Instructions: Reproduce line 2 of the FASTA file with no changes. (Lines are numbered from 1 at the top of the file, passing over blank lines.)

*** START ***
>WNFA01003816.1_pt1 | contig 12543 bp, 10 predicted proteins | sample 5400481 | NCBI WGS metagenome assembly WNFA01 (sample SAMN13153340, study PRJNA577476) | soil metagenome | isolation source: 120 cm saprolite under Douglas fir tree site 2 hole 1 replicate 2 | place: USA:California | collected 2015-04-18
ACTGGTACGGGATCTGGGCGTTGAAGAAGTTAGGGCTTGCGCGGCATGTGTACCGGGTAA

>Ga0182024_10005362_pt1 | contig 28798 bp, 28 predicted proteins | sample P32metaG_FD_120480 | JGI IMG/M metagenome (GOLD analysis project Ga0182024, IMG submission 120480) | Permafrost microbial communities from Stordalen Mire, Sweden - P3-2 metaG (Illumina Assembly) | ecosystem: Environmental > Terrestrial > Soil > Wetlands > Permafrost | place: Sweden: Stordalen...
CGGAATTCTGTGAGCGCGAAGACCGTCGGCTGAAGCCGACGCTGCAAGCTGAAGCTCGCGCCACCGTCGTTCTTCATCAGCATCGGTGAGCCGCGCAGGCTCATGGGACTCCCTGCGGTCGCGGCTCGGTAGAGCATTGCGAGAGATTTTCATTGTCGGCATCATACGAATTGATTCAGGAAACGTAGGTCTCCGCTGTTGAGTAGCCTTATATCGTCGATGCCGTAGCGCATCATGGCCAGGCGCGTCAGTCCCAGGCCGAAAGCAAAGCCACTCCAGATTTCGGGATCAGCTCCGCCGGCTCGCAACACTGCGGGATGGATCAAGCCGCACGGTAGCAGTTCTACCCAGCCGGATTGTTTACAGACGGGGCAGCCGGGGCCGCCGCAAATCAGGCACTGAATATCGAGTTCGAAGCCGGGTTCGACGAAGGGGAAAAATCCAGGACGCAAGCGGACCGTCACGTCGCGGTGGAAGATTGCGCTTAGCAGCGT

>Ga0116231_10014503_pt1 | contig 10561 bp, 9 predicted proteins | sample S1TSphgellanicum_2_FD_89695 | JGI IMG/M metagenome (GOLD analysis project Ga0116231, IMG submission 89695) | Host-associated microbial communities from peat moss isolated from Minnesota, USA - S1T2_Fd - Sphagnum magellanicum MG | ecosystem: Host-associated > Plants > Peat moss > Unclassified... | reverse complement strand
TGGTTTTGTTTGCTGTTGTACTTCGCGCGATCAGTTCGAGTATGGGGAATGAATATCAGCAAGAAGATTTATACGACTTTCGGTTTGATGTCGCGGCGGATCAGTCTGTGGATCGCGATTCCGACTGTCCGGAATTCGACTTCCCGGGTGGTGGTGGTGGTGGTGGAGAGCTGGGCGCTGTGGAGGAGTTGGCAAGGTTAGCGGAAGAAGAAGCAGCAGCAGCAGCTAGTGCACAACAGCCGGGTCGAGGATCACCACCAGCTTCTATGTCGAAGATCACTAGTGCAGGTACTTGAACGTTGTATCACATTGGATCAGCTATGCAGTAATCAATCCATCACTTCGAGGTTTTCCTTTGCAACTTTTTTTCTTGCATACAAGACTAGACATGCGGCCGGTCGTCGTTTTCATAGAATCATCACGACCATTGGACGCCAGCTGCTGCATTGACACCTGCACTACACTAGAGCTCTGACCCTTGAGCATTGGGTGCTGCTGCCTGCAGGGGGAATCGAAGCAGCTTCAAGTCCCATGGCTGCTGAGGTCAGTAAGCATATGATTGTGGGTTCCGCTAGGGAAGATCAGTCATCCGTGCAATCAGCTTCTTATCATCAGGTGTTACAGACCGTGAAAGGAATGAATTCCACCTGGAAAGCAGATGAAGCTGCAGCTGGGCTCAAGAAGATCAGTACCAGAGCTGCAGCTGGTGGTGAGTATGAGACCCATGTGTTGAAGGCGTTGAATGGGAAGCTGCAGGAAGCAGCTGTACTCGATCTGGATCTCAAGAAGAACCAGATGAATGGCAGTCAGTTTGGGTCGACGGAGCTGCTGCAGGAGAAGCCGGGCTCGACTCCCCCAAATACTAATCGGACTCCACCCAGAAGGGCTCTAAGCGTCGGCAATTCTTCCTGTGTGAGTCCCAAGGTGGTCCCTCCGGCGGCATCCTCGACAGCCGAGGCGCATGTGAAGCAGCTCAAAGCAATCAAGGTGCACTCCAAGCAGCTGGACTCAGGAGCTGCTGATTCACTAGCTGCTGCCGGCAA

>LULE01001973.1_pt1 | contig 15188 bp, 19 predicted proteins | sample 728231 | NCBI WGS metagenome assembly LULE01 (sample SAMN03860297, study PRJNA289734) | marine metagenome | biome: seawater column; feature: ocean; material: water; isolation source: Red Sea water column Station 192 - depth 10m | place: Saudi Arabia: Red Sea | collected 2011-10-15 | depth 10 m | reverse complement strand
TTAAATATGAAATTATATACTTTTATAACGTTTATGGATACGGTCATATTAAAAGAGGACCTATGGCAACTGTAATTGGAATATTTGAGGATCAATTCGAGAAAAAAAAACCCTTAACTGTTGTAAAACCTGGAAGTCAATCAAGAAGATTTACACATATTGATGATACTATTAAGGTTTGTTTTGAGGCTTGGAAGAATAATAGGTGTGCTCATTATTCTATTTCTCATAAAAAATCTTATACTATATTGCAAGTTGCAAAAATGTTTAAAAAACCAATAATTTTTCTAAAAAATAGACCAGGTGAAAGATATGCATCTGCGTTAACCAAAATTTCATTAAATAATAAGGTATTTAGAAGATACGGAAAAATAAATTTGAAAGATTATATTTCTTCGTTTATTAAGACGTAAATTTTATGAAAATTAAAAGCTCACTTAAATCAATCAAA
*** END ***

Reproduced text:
ACTGGTACGGGATCTGGGCGTTGAAGAAGTTAGGGCTTGCGCGGCATGTGTACCGGGTAA